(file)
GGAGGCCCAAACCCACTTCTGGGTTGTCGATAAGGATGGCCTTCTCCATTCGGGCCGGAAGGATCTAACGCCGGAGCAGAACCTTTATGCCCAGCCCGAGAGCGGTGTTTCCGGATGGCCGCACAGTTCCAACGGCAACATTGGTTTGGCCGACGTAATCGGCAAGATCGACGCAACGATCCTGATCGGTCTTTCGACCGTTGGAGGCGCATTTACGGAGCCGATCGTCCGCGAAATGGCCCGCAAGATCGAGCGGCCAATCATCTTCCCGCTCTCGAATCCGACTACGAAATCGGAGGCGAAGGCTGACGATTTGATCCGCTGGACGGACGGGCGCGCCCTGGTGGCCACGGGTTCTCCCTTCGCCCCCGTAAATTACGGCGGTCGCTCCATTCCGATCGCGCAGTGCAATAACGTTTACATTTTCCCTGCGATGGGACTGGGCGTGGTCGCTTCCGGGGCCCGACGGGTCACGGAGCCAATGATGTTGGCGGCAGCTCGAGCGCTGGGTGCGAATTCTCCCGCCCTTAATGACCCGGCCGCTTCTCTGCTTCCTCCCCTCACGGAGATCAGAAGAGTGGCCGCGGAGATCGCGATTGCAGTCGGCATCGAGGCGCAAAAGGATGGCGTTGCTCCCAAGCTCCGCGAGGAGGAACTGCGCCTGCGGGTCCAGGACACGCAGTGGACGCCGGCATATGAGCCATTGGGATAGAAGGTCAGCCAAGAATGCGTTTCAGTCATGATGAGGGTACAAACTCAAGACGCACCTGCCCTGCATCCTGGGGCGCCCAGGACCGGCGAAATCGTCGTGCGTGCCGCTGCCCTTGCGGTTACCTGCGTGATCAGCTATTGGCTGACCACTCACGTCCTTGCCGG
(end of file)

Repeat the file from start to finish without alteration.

GGAGGCCCAAACCCACTTCTGGGTTGTCGATAAGGATGGCCTTCTCCATTCGGGCCGGAAGGATCTAACGCCGGAGCAGAACCTTTATGCCCAGCCCGAGAGCGGTGTTTCCGGATGGCCGCACAGTTCCAACGGCAACATTGGTTTGGCCGACGTAATCGGCAAGATCGACGCAACGATCCTGATCGGTCTTTCGACCGTTGGAGGCGCATTTACGGAGCCGATCGTCCGCGAAATGGCCCGCAAGATCGAGCGGCCAATCATCTTCCCGCTCTCGAATCCGACTACGAAATCGGAGGCGAAGGCTGACGATTTGATCCGCTGGACGGACGGGCGCGCCCTGGTGGCCACGGGTTCTCCCTTCGCCCCCGTAAATTACGGCGGTCGCTCCATTCCGATCGCGCAGTGCAATAACGTTTACATTTTCCCTGCGATGGGACTGGGCGTGGTCGCTTCCGGGGCCCGACGGGTCACGGAGCCAATGATGTTGGCGGCAGCTCGAGCGCTGGGTGCGAATTCTCCCGCCCTTAATGACCCGGCCGCTTCTCTGCTTCCTCCCCTCACGGAGATCAGAAGAGTGGCCGCGGAGATCGCGATTGCAGTCGGCATCGAGGCGCAAAAGGATGGCGTTGCTCCCAAGCTCCGCGAGGAGGAACTGCGCCTGCGGGTCCAGGACACGCAGTGGACGCCGGCATATGAGCCATTGGGATAGAAGGTCAGCCAAGAATGCGTTTCAGTCATGATGAGGGTACAAACTCAAGACGCACCTGCCCTGCATCCTGGGGCGCCCAGGACCGGCGAAATCGTCGTGCGTGCCGCTGCCCTTGCGGTTACCTGCGTGATCAGCTATTGGCTGACCACTCACGTCCTTGCCGG